When it comes to politics, I generally have no interest in the politics. However, when it comes to the political process and exercising the right to vote, I am very interested. More than this, I want my kids to understand what is happening in the City of Houston.
We have voted and we have discussed the process, but the more questions the kids asked, the more unclear the process seemed. So I set out to create a kid-friendly overview of Houston politics as well as meet the people involved.
For the 2015 Candidates list, go HERE!
City of Houston Elections:
Every 2 years, Houston holds elections for the office of Mayor, Controller and City Council. The City Council has 16 members. Eleven of these positions are elected from districts (districts A through K) and each represents a specific area of Houston. Five of the city council positions are elected “at large” and represent the entire city.
When you go to vote, you will be able to vote for the mayor, controller, all at-large city council members, and the one city council member that represents your district. So, if you live in district D, you will vote for the mayor, controller, city council at-large 1, 2, 3, 4, 5 and city council district D. (You may also vote for other positions, but we’ll get to that later.)
Once elected, each person serves for two years. After two years, the person must run for re-election. If they are elected again after two years, they can repeat this one more time. After serving for three terms in the same office, the person can no longer run for that office. They may run for another office. For example, after serving three two-year terms, a city council member could run for mayor.
The mayor, controller and city council are all on the same election schedule. During odd years, all members must run for re-election.
HCC & HISD Elections:
In addition to mayor, controller and city council members, you may have a few other elected positions on your ballot. To get a preview of your ballot, go HERE.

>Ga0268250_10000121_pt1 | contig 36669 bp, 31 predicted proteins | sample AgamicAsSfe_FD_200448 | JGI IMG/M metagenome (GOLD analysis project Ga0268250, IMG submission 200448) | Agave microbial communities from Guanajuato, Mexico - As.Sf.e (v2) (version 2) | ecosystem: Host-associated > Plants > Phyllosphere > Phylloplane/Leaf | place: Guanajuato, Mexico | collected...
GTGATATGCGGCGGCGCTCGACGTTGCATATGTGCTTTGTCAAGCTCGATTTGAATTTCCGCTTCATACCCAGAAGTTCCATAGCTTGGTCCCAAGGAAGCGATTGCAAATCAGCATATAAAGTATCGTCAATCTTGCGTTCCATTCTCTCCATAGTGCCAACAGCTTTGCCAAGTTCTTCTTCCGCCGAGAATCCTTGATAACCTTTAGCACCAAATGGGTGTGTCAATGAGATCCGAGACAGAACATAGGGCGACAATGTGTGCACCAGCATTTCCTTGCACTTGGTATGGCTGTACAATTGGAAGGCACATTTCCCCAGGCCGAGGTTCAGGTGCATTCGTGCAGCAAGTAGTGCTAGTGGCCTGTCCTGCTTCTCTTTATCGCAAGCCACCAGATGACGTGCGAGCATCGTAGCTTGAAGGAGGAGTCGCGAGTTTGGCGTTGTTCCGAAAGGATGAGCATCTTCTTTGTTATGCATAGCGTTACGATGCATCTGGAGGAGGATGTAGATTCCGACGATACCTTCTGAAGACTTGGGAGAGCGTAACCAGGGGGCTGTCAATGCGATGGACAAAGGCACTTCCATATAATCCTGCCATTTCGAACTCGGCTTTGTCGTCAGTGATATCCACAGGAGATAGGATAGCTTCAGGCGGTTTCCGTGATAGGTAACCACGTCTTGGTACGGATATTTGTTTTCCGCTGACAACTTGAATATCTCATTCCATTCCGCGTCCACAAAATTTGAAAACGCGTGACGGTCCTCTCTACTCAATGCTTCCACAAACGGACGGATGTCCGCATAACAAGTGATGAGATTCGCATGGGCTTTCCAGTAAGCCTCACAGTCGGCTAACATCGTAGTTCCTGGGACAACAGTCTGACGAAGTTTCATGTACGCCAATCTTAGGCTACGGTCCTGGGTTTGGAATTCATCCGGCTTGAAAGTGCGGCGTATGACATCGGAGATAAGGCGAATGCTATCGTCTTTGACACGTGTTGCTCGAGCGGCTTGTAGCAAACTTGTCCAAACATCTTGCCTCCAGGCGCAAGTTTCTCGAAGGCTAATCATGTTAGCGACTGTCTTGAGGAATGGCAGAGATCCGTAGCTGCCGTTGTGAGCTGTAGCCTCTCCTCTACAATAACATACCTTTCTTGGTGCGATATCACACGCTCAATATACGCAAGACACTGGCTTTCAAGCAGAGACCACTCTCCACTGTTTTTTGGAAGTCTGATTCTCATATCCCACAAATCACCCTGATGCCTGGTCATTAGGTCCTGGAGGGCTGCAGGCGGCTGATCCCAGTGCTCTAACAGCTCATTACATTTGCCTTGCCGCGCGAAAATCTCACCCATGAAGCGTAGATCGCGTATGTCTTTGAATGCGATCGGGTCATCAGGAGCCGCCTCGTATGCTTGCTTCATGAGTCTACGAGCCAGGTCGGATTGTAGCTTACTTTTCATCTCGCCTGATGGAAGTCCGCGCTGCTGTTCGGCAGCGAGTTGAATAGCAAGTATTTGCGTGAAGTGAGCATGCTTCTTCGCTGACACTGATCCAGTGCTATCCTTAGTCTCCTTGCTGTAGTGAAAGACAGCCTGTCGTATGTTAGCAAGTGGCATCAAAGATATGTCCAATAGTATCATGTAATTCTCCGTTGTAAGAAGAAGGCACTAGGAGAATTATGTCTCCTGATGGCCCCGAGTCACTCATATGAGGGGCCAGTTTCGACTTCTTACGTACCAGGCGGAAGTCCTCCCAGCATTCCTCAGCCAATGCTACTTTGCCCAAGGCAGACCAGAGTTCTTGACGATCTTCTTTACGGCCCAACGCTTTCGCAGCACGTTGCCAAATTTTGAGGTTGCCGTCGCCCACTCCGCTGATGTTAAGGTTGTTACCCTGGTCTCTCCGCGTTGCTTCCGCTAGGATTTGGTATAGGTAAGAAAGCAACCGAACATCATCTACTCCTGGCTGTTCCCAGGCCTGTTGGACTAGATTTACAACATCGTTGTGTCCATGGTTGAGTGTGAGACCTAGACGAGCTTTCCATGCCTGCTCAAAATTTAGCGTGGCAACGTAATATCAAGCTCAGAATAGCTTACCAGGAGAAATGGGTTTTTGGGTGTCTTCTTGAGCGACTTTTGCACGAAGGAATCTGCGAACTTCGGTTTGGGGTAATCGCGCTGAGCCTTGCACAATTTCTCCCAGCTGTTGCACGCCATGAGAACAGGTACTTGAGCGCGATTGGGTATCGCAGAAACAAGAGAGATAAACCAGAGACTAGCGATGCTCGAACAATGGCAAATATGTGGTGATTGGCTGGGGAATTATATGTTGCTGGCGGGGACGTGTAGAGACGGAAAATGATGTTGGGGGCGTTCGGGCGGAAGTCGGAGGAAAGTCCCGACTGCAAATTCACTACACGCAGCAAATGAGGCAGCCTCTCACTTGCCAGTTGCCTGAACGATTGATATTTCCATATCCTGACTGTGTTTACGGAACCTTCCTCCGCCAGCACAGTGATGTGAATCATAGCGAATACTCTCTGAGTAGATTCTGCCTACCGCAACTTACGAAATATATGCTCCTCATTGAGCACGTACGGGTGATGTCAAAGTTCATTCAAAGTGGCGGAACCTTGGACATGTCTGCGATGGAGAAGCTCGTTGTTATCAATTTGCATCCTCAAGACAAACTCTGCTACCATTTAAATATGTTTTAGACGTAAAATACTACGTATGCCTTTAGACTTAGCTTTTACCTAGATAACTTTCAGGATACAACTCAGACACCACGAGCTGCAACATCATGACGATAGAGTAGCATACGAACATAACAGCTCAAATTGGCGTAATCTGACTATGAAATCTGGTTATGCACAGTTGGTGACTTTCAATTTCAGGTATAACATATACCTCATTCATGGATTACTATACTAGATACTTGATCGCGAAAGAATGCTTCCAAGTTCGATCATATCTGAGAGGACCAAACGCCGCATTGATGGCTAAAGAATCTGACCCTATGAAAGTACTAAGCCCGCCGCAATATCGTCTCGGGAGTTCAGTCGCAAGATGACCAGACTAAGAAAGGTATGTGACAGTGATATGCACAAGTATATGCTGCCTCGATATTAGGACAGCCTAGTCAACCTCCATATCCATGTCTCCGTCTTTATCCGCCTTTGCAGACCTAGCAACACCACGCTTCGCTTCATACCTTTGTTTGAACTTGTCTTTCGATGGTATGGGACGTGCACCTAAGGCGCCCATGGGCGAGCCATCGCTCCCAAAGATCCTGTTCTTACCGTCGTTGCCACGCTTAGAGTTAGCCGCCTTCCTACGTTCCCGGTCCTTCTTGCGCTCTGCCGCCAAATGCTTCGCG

On your ballot you may see positions such as Houston Independent School District (HISD) Trustee and Houston Community College (HCC) Trustee. These positions are elected from different districts, and for different terms, than the City of Houston elected positions.
For HCC, there are 9 trustees that serve staggered 6 year terms (similar to how U.S. Senate elections work). This means that not all of them are re-elected in any given year. Each trustee is elected from the district they represent. To find the district maps, go HERE. There is no limit to the number of terms an HCC Trustee can serve. If a person is re-elected every 6 years, they can be a trustee indefinitely if that person so chooses.
For HISD, there are 9 trustees that serve staggered 4 year terms. Each trustee is elected from the district they represent. To find the district that you live in, go HERE. Note that if your children do not attend their zoned school (i.e., if your children are in a magnet program), the trustee in charge of the school may be different than the trustee you find on your ballot. You ballot will list your trustee based on where you live. There is no limit to the number of terms an HISD Trustee can serve.
Voting is easy in Houston. You can Early Vote or you can vote on Election Day. You can also vote by mail. A photo ID is required and children are allowed to accompany the parent.
Election Day for 2015 is November 3, 2015. If you vote on Election Day, you need to go to your designated voting location, which is usually in the precinct in which you are registered to vote. To find this location, go HERE.
Early voting for 2015 is October 19 through October 30, 2015. You can vote on any day and at any early voting location, usually from 7am to 7pm (and times are listed HERE). Most of the time, there is no line to vote during early voting. You can walk straight up, give the poll worker your ID, and vote. For early voting locations, go HERE.
In order to vote, you must be registered. If you are not, you must do this at least 30 days before the election date. Go HERE for information on registering to vote.
If you are looking for a nonpartisan overview of each candidate on the ballot, look for the League of Women Voters Voter’s Guide at your local library or go HERE.